The concept of Shariah-compliant indices first came up in the 1960s; however, they have only recently started to become popular. Still, Shariah-compliant assets account for less than 1% of global financial assets, according to professional services firm PwC.
Shariah-compliant indices need to obey Shariah principles, meaning they are mostly restricted from investing in companies involved in selling alcohol, pork products, pornography or weapons, as well as those with gambling interests. Any income arising from these sources must be donated to charity.
By excluding these often volatile sectors – many of which are influenced by political decisions – these ETFs tend to be less volatile than others, and have outperformed over the past few years.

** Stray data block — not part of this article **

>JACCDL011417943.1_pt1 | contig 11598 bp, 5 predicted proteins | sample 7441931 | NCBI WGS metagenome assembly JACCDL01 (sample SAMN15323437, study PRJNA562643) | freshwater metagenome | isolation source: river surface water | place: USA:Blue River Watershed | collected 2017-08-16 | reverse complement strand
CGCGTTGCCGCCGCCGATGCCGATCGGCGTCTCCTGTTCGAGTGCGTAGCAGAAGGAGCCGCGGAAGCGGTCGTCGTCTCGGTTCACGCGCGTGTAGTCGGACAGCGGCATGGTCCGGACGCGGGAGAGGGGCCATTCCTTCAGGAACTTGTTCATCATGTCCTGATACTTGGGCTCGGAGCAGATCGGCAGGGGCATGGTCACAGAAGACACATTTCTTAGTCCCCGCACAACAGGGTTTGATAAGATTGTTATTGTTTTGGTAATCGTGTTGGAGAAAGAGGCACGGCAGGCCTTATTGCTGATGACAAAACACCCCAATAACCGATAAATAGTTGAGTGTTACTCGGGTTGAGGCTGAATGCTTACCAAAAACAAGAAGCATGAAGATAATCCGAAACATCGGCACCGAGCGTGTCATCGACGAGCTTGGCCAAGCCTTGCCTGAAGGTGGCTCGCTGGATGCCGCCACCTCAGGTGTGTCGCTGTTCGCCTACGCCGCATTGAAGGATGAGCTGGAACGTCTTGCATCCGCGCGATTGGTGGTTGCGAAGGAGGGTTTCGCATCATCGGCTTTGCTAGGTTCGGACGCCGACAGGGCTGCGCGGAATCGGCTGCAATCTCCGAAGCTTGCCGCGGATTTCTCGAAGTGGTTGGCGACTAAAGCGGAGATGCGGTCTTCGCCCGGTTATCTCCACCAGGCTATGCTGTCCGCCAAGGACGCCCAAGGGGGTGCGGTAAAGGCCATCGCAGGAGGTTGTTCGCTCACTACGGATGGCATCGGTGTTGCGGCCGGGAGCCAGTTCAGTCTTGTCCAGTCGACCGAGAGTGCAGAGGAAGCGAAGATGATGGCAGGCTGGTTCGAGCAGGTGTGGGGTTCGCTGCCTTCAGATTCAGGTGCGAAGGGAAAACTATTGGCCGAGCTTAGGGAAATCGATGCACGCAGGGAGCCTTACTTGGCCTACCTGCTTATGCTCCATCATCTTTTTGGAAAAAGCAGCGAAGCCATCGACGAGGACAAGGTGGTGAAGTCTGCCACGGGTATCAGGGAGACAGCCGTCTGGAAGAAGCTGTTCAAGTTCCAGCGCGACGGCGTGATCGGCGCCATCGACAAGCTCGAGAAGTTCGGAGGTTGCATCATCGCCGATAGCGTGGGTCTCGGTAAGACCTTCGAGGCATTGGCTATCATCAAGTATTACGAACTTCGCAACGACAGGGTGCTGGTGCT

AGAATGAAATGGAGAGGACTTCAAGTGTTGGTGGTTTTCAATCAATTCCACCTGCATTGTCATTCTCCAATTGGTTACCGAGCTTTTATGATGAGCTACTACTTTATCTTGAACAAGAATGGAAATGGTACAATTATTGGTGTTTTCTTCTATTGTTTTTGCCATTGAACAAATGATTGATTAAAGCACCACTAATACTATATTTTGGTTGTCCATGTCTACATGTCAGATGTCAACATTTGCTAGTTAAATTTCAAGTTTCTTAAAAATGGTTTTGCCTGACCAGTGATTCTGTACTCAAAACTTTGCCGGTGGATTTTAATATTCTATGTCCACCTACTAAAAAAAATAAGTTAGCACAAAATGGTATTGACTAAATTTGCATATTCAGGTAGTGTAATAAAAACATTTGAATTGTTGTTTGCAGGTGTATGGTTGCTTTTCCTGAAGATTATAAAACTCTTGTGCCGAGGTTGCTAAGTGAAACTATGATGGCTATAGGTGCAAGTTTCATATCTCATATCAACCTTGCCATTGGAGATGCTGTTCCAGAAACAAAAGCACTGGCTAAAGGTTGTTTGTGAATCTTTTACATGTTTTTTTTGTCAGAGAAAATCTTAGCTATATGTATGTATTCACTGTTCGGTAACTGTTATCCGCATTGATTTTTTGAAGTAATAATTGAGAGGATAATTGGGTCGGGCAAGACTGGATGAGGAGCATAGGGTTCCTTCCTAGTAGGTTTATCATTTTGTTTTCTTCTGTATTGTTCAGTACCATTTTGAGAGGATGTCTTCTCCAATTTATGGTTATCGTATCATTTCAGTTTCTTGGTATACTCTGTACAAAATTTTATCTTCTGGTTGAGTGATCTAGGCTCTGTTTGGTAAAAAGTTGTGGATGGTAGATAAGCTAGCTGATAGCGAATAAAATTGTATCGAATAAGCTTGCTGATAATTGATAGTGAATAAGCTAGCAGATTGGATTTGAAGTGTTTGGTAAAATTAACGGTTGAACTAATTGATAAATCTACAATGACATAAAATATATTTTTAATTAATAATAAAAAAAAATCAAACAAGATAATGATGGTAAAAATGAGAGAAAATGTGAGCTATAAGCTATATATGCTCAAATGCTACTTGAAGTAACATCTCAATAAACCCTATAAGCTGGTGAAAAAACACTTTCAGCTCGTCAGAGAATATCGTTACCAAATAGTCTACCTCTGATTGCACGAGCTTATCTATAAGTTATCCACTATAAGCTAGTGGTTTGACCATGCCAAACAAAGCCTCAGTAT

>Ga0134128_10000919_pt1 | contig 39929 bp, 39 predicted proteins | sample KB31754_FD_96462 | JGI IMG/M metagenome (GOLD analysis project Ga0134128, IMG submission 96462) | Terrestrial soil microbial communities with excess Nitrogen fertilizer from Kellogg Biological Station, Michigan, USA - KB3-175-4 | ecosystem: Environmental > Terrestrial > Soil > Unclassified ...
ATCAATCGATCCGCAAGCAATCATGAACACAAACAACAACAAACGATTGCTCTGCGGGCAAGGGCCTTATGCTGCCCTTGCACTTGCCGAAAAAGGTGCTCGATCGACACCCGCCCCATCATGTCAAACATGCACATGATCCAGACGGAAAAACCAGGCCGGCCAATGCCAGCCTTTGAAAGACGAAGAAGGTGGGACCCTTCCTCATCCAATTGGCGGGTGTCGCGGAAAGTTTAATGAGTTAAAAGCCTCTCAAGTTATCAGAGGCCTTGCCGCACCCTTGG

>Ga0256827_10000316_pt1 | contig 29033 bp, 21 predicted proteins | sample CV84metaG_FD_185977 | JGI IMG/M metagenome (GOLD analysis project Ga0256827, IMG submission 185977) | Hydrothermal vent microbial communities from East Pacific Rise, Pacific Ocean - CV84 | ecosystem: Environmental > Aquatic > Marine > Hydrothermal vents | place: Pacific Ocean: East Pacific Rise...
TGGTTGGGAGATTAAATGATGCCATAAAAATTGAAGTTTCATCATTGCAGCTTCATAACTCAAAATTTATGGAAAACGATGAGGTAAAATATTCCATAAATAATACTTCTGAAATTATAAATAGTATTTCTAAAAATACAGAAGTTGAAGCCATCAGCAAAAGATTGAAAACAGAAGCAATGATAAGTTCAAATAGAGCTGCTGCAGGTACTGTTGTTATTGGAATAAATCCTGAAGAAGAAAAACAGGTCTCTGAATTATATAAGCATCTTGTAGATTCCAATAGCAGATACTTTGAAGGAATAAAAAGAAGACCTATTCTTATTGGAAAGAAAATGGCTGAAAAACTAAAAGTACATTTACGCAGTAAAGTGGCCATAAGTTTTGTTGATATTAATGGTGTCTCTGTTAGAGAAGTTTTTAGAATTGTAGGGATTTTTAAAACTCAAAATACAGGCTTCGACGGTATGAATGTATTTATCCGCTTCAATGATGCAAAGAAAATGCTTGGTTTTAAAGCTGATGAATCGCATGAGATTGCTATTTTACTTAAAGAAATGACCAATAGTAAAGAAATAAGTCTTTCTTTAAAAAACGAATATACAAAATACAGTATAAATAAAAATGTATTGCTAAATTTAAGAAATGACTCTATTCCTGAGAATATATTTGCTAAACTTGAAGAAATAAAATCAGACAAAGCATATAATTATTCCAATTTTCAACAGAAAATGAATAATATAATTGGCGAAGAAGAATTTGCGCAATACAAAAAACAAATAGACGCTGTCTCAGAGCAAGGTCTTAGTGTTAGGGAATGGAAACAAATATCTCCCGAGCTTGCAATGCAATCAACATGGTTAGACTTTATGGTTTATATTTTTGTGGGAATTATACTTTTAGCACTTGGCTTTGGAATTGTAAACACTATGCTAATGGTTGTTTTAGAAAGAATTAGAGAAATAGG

Muslims represent about a quarter of the world’s population, which means the growth potential of this type of investing is huge.
The first Shariah-compliant indices arose in Malaysia in the late 1960s, followed by the Middle East in the mid-1970s. The big players have all introduced Shariah-compliant indices, which have been supervised and approved by their respective Islamic supervisory boards.
In 2009, the first Shariah-compliant index was launched in South Africa, introducing more investment possibilities to the country’s large Muslim community.
Shariah-compliant indices are not only interesting investment options for Muslims, but also for non-Muslim investors since they can be less volatile than other strategies.